They Said Books sells novels, niche magazines and lifestyle objects, and also has an in-house coffee shop. Lomitashvili’s design is centred around the idea that the shop could support the cultural development of Georgia‘s capital.
“They Said Books is trying to neutralise the post-Soviet trauma of the country, in particular the city of Tbilisi, by trying to act like a cultural activist,” explained Lomitashvili.
“Booksellers all around the world act like cultural apostles and taste-makers, helping the cities become the places that encourage the cultural development and raise the quality of taste.”
The 150-square-metre store is located west of central Tbilisi inside a 1930s building, overlooking an adjacent street through tall windows that extend up over two floors.
Materials in various shades of brown have been applied throughout the store to reflect the ageing process – and eventual darkening – of coffee beans.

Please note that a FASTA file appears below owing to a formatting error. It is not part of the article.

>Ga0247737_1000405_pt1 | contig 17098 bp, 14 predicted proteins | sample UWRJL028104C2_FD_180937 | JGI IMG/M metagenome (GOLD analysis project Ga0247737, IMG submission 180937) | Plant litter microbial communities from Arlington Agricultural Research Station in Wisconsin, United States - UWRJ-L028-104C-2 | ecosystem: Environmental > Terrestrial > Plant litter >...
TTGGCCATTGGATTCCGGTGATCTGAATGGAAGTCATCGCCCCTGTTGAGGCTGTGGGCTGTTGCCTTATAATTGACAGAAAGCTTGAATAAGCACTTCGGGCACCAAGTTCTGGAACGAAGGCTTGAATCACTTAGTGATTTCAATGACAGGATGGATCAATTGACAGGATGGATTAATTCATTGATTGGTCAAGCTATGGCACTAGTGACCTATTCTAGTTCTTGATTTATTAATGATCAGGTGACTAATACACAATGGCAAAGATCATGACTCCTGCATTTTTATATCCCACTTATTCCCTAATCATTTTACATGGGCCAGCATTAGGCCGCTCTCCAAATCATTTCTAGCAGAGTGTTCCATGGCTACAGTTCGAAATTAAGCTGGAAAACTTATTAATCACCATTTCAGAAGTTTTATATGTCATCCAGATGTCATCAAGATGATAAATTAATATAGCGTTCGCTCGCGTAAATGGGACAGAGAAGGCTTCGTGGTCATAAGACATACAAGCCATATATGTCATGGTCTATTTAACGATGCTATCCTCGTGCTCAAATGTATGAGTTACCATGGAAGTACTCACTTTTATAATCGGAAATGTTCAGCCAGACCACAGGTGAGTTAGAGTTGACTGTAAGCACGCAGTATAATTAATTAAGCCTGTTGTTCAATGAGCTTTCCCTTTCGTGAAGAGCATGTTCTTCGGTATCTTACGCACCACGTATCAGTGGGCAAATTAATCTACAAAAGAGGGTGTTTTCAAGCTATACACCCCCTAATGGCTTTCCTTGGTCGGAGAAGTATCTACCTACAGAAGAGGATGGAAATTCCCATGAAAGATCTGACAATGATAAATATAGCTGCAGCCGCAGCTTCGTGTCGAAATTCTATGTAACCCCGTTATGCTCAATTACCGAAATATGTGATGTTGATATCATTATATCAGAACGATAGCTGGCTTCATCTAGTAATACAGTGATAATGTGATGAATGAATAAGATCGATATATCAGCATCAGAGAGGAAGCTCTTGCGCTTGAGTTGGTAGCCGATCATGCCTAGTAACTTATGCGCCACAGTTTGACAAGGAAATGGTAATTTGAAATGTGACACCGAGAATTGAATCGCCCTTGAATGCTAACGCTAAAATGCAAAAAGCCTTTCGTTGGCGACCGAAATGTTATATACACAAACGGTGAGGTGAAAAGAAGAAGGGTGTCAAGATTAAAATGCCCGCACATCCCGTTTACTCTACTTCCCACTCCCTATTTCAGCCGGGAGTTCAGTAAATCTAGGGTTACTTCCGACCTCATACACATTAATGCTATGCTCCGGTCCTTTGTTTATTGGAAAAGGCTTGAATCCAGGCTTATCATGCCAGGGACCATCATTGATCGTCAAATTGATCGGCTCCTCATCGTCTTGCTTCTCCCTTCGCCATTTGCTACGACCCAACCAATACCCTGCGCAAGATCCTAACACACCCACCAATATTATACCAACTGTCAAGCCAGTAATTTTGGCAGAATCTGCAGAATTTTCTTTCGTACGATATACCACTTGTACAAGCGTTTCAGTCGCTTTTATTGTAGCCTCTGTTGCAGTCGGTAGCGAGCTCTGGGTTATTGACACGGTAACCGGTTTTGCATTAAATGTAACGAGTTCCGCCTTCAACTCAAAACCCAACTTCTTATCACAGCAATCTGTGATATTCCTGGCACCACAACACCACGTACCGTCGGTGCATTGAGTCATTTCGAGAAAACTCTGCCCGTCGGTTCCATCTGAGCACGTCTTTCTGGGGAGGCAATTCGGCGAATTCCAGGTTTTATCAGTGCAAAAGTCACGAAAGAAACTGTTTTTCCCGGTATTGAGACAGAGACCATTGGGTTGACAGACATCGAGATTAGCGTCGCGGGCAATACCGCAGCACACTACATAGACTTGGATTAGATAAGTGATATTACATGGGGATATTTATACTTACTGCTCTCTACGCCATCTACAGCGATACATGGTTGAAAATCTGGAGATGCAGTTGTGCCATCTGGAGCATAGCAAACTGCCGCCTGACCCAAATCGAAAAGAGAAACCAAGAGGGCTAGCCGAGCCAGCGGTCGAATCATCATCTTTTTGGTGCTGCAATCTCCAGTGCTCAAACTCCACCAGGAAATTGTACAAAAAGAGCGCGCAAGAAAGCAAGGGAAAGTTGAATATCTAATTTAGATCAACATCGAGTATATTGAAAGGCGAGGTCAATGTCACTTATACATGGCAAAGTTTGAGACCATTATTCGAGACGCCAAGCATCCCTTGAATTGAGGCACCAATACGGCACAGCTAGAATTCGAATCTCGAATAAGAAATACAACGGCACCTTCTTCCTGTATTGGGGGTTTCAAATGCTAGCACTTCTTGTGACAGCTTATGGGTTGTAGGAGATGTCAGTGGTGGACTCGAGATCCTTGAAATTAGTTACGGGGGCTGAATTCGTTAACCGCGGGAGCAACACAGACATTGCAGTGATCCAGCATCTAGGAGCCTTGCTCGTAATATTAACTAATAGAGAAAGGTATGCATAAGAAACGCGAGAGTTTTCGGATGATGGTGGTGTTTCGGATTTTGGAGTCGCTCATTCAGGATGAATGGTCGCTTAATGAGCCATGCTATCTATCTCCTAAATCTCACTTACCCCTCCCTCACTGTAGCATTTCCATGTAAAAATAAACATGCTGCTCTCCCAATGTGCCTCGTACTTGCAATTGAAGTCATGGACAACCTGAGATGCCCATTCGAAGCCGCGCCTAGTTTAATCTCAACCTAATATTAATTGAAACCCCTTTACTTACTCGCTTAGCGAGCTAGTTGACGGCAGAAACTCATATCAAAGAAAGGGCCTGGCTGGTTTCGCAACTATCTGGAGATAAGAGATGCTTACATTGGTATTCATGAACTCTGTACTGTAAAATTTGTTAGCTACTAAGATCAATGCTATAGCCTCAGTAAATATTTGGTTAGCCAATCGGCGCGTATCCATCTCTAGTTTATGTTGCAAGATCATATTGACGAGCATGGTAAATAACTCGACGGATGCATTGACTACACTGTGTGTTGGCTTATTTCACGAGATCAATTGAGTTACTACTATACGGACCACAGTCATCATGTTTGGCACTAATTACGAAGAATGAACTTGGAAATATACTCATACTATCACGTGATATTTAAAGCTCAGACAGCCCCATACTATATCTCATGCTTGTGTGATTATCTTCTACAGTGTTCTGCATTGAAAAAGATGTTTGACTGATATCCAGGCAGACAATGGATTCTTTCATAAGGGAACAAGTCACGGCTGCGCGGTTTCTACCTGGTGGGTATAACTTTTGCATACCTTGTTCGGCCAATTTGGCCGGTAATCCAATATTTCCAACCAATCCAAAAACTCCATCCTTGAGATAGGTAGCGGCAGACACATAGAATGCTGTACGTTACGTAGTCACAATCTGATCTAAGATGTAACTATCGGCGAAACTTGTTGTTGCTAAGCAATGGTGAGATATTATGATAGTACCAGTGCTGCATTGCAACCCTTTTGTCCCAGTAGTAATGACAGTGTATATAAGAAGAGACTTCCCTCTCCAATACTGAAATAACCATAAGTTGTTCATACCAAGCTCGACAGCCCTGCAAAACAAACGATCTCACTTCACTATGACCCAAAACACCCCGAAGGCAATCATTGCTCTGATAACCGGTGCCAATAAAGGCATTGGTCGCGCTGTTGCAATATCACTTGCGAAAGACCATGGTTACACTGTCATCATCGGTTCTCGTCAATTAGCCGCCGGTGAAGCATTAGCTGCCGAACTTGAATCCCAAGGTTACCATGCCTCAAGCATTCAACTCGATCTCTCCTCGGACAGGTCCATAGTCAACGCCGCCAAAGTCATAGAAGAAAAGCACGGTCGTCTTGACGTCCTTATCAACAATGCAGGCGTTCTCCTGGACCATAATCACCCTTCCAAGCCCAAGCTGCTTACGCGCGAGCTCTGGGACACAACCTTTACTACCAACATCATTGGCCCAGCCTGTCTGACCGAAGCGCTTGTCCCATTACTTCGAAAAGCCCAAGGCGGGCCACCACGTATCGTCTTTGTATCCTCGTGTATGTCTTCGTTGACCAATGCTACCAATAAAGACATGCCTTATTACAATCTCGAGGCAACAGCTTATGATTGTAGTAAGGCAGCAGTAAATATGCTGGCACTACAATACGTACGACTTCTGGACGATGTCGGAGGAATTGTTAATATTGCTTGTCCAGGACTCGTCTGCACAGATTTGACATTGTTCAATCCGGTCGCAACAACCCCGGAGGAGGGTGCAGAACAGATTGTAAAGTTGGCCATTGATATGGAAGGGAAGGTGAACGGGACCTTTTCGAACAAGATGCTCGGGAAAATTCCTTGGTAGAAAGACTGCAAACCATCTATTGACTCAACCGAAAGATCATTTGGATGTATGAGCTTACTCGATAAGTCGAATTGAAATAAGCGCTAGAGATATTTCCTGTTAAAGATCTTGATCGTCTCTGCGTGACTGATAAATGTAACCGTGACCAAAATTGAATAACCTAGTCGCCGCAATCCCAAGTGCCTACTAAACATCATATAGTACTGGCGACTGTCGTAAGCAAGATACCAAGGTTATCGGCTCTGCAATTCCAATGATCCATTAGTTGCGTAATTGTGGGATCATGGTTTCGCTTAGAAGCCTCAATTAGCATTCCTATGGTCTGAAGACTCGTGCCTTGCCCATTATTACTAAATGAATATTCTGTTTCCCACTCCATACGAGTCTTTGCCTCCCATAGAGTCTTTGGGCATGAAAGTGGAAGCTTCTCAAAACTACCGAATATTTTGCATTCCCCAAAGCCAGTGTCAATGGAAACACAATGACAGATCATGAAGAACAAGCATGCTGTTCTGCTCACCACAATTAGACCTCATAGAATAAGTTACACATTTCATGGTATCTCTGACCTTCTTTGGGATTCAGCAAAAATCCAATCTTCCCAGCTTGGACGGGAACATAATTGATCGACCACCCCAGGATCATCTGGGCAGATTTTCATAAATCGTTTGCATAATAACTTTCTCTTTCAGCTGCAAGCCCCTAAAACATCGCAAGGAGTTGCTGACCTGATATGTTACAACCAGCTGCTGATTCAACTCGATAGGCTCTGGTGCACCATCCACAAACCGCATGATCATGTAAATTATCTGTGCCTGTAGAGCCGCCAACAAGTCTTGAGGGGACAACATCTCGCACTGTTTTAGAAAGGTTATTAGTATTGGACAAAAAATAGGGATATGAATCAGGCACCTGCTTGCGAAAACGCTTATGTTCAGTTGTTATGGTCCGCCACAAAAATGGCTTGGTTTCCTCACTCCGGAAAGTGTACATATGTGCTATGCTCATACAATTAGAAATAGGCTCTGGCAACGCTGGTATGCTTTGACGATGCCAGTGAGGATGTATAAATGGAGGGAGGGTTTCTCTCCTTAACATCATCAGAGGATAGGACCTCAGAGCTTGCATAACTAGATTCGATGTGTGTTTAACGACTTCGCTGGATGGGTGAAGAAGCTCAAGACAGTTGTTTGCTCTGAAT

On the ground level, yellowed terrazzo tiles clad the floors. Rusted metal lines all of the doorways, contrasting against the store’s silver metal walls.
Cork has been used to create display tables supported by chunky, cylindrical legs. These are dotted intermittently across the shop floor as part of an open-plan layout, encouraging local creatives to gather, network, and discuss personal their work.
“The space visually loses its rectangular shape and transforms into indefinite and complex surroundings,” said Lomitashvili.
Textural interest is added by shiny, bubble-like sculptures that are mounted on the wall.
Upstairs plays host to the coffee bar, which is anchored by a curved service counter. Blue and white tiles have been used here to create a long striped table, where visitors can sit and work.
Orange tiles have been used in a similar effect to create a shelving unit that sits up against a worn plaster wall, openly displaying teacups and packets of coffee beans that are available to purchase.
Lighting is provided at this level by copper disk lamps which line the ceiling.
Despite a fractious political history, Tbilisi is said to be experiencing a “hopeful moment”. Last year it hosted its inaugural architecture biennale, where architects were given the platform to debate future changes being made to the city’s urban landscape.
Several projects are also underway in the city. May 2018 saw the opening of the Stamba Hotel, which occupies a former Soviet printing press.
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